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Pregnancy & Fertility

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3 papers 25 to 100 followers MH Residency - Pregnancy and Fertility
Suzanne Hagen, Diane Stark, Cathryn Glazener, Sylvia Dickson, Sarah Barry, Andrew Elders, Helena Frawley, Mary P Galea, Janet Logan, Alison McDonald, Gladys McPherson, Kate H Moore, John Norrie, Andrew Walker, Don Wilson
BACKGROUND: Pelvic organ prolapse is common and is strongly associated with childbirth and increasing age. Women with prolapse are often advised to do pelvic floor muscle exercises, but evidence supporting the benefits of such exercises is scarce. We aimed to establish the effectiveness of one-to-one individualised pelvic floor muscle training for reducing prolapse symptoms. METHODS: We did a parallel-group, multicentre, randomised controlled trial at 23 centres in the UK, one in New Zealand, and one in Australia, between June 22, 2007, and April 9, 2010...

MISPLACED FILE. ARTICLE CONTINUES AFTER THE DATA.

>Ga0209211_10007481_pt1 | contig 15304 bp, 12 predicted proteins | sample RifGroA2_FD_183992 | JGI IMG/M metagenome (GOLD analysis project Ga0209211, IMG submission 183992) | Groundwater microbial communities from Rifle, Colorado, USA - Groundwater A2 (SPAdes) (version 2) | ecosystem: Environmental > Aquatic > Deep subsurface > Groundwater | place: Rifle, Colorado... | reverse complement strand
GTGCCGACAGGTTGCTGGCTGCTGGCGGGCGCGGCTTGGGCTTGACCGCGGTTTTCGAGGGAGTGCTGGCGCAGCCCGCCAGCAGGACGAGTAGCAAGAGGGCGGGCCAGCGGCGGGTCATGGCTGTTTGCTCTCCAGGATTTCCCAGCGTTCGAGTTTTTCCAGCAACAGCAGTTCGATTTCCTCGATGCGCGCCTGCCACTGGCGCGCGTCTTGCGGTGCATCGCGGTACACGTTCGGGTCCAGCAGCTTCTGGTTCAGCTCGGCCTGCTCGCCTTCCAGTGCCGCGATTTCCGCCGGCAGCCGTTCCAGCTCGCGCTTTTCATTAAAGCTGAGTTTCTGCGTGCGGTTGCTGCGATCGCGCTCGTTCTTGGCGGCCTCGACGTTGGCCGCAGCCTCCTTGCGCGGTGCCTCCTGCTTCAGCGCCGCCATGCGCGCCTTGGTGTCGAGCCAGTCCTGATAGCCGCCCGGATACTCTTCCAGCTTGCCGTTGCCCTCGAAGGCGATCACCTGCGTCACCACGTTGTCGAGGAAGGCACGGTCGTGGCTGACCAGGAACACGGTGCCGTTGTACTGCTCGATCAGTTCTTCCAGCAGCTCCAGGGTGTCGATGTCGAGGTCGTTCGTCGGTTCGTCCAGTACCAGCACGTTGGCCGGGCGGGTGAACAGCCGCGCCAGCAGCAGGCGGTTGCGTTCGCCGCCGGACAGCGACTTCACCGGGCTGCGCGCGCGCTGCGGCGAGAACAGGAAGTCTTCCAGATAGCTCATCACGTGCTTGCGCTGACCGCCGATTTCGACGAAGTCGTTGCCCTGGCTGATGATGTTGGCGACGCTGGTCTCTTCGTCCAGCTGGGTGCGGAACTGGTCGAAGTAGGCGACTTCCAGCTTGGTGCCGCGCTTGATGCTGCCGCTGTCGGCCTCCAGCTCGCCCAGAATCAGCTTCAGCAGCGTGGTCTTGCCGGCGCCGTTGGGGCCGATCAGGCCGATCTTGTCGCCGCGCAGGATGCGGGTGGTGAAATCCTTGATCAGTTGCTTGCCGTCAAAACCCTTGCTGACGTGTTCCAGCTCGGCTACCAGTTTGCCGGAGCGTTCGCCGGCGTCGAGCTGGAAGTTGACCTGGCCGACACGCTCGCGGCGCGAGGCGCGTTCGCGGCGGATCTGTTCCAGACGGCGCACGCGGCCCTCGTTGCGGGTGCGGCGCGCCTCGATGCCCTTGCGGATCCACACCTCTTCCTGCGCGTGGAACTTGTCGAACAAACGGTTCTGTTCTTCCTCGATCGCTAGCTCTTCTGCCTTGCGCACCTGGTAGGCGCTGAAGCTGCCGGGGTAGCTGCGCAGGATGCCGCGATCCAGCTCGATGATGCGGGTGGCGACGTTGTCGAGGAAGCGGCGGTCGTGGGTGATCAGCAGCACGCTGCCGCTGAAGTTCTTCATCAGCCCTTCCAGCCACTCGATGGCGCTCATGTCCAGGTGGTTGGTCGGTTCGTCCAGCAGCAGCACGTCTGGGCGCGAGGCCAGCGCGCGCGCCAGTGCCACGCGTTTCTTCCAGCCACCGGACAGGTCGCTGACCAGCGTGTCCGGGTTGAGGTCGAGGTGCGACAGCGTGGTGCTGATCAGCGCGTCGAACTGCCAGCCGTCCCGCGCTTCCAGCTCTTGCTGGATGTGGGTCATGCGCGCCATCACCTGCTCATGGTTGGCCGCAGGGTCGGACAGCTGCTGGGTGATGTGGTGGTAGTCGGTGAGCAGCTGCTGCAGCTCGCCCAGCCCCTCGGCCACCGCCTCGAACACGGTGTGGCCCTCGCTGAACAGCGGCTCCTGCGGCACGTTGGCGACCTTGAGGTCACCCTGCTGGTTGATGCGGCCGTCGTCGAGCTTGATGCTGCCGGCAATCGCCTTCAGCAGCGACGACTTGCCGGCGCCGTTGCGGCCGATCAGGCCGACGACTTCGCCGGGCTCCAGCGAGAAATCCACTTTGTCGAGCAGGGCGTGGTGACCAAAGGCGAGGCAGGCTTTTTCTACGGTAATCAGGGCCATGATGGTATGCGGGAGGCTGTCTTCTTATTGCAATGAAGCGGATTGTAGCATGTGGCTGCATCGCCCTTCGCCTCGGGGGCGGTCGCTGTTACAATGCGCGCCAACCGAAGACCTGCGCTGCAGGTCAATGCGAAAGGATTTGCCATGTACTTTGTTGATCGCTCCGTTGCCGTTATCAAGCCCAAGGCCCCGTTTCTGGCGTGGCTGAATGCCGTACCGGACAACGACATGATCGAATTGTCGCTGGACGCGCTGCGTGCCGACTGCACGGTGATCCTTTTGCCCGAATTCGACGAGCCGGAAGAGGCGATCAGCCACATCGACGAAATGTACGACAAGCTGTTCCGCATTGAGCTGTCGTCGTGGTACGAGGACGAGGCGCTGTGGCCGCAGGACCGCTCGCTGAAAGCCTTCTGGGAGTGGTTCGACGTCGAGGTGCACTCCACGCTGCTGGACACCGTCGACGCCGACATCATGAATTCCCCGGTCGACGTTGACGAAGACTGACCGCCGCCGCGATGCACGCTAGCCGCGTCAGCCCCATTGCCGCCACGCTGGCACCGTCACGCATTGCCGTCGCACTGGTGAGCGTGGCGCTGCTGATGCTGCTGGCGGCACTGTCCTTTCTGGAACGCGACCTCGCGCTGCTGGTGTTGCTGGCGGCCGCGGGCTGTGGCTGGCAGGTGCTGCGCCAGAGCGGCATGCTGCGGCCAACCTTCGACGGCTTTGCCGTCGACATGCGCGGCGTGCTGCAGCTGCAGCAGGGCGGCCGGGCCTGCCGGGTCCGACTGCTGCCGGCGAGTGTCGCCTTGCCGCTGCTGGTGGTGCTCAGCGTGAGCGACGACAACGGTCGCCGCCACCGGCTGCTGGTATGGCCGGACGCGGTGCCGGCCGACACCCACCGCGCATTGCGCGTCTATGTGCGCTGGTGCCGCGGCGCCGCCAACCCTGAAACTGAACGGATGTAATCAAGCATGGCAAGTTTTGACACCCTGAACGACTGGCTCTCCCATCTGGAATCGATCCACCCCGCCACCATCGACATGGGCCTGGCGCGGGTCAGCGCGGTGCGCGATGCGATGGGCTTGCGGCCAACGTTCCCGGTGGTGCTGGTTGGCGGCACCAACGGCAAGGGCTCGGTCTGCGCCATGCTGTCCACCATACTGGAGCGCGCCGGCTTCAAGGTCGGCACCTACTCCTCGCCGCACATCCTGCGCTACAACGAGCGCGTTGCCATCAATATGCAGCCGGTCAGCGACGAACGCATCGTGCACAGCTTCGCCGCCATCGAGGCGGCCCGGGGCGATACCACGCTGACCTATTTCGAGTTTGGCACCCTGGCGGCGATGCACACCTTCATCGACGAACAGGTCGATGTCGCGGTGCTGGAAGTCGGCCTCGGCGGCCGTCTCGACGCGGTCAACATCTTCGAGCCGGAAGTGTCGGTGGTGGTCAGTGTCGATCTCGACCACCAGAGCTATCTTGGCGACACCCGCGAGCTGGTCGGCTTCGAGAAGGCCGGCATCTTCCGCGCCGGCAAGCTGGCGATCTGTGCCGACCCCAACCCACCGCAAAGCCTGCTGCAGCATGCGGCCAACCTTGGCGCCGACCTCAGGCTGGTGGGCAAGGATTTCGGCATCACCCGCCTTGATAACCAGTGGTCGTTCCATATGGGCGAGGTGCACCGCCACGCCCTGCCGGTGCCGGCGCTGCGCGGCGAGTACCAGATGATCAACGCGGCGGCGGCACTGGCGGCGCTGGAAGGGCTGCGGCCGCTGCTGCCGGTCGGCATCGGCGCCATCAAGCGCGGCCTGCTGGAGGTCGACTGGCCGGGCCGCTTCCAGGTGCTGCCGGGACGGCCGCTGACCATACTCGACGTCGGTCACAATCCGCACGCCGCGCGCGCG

March 1, 2014: Lancet
Ana Paula Ribeiro, Sílvia Maria Amado João, Isabel Camargo Neves Sacco
The purpose of this literature review is to evaluate the studies that have investigated static and dynamic biomechanical changes of the lower limbs and gait patterns during pregnancy. Original articles on this subject, published between 1934 and 2012, were considered. In general, pregnant women demonstrated greater hip flexion, more extended knees and less plantar flexion ankles. These changes could explain the gait patterns of pregnant women characterized by increased hip angles, decreased propulsion forces associated with increased durations of stance phase and changes in distributions of the plantar loads with increased loads in the forefoot and decreased ones in the rearfoot...
January 2013: Women's Health
Birinder S Cheema, Lisa Vizza, Soji Swaraj
Polycystic ovary syndrome (PCOS) is the most common endocrine disorder and cause of subfertility in women. The etiology of PCOS has not been fully elucidated; however, insulin resistance has been shown to exacerbate the disease process due to its effect on androgen synthesis. Progressive resistance training (PRT) is an anabolic exercise modality that can improve skeletal muscle size and quality (metabolic capacity), and studies have consistently shown that PRT can increase insulin sensitivity in type 2 diabetes and other cohorts...
September 2014: Sports Medicine
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